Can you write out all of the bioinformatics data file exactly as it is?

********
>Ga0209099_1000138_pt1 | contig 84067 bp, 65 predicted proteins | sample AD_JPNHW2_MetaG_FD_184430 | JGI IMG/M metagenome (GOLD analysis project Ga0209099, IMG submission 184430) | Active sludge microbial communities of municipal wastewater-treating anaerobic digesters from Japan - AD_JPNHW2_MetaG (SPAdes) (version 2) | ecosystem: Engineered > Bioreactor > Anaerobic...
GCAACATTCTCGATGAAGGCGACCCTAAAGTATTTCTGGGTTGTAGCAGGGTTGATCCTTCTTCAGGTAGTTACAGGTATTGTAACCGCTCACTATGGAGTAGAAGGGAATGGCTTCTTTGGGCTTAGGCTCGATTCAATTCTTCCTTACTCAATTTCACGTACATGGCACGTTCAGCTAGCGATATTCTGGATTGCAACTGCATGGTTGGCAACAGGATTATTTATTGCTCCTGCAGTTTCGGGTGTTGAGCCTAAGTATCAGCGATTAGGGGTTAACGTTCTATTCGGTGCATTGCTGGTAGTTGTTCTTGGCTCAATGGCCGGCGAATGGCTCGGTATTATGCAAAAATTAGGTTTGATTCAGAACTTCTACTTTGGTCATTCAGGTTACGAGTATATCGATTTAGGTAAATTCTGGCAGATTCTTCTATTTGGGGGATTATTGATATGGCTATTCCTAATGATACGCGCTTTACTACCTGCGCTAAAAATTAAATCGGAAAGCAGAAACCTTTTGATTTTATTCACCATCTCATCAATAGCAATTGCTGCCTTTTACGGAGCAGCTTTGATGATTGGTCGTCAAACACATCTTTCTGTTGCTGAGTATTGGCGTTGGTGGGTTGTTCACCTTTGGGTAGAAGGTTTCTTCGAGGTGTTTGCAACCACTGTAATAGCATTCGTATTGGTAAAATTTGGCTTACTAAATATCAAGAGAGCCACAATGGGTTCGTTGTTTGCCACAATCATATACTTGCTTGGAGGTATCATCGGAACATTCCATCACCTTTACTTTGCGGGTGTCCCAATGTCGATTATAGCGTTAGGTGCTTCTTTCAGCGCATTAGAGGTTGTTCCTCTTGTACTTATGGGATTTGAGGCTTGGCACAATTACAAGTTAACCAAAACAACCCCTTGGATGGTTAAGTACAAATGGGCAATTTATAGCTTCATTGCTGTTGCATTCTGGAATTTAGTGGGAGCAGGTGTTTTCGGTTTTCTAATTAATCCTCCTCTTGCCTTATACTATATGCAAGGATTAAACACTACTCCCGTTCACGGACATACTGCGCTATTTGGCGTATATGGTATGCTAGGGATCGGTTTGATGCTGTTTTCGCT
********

>Ga0209099_1000138_pt1 | contig 84067 bp, 65 predicted proteins | sample AD_JPNHW2_MetaG_FD_184430 | JGI IMG/M metagenome (GOLD analysis project Ga0209099, IMG submission 184430) | Active sludge microbial communities of municipal wastewater-treating anaerobic digesters from Japan - AD_JPNHW2_MetaG (SPAdes) (version 2) | ecosystem: Engineered > Bioreactor > Anaerobic...
GCAACATTCTCGATGAAGGCGACCCTAAAGTATTTCTGGGTTGTAGCAGGGTTGATCCTTCTTCAGGTAGTTACAGGTATTGTAACCGCTCACTATGGAGTAGAAGGGAATGGCTTCTTTGGGCTTAGGCTCGATTCAATTCTTCCTTACTCAATTTCACGTACATGGCACGTTCAGCTAGCGATATTCTGGATTGCAACTGCATGGTTGGCAACAGGATTATTTATTGCTCCTGCAGTTTCGGGTGTTGAGCCTAAGTATCAGCGATTAGGGGTTAACGTTCTATTCGGTGCATTGCTGGTAGTTGTTCTTGGCTCAATGGCCGGCGAATGGCTCGGTATTATGCAAAAATTAGGTTTGATTCAGAACTTCTACTTTGGTCATTCAGGTTACGAGTATATCGATTTAGGTAAATTCTGGCAGATTCTTCTATTTGGGGGATTATTGATATGGCTATTCCTAATGATACGCGCTTTACTACCTGCGCTAAAAATTAAATCGGAAAGCAGAAACCTTTTGATTTTATTCACCATCTCATCAATAGCAATTGCTGCCTTTTACGGAGCAGCTTTGATGATTGGTCGTCAAACACATCTTTCTGTTGCTGAGTATTGGCGTTGGTGGGTTGTTCACCTTTGGGTAGAAGGTTTCTTCGAGGTGTTTGCAACCACTGTAATAGCATTCGTATTGGTAAAATTTGGCTTACTAAATATCAAGAGAGCCACAATGGGTTCGTTGTTTGCCACAATCATATACTTGCTTGGAGGTATCATCGGAACATTCCATCACCTTTACTTTGCGGGTGTCCCAATGTCGATTATAGCGTTAGGTGCTTCTTTCAGCGCATTAGAGGTTGTTCCTCTTGTACTTATGGGATTTGAGGCTTGGCACAATTACAAGTTAACCAAAACAACCCCTTGGATGGTTAAGTACAAATGGGCAATTTATAGCTTCATTGCTGTTGCATTCTGGAATTTAGTGGGAGCAGGTGTTTTCGGTTTTCTAATTAATCCTCCTCTTGCCTTATACTATATGCAAGGATTAAACACTACTCCCGTTCACGGACATACTGCGCTATTTGGCGTATATGGTATGCTAGGGATCGGTTTGATGCTGTTTTCGCT